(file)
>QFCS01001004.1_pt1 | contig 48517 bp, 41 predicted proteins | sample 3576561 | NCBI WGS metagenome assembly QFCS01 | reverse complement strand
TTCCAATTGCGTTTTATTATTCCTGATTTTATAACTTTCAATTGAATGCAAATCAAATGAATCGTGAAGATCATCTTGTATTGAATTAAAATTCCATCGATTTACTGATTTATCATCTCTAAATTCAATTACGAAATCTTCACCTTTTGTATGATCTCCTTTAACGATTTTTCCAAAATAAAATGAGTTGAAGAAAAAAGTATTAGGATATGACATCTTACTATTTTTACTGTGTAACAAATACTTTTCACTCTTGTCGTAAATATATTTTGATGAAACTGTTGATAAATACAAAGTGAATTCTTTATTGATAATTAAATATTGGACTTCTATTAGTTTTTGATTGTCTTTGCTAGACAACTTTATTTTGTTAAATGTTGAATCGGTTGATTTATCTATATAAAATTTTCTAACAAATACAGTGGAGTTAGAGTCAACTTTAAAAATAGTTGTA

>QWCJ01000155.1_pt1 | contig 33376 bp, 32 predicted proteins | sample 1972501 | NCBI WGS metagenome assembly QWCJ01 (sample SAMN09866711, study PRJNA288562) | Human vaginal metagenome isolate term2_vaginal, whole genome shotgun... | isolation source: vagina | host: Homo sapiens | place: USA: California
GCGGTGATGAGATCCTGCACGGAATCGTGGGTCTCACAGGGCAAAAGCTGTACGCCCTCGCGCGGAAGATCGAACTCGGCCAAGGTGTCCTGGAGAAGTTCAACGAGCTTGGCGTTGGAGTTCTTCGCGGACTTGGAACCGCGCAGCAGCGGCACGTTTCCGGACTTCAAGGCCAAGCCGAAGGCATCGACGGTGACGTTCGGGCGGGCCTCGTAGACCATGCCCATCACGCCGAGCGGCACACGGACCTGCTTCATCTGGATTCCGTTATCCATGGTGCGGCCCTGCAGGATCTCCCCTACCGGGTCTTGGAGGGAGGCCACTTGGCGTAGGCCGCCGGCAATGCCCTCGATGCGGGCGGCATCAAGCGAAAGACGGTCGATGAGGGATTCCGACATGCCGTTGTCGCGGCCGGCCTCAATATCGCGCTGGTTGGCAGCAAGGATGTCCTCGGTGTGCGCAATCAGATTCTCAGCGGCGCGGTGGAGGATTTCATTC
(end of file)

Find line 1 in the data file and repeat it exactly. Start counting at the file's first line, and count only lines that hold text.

>QFCS01001004.1_pt1 | contig 48517 bp, 41 predicted proteins | sample 3576561 | NCBI WGS metagenome assembly QFCS01 | reverse complement strand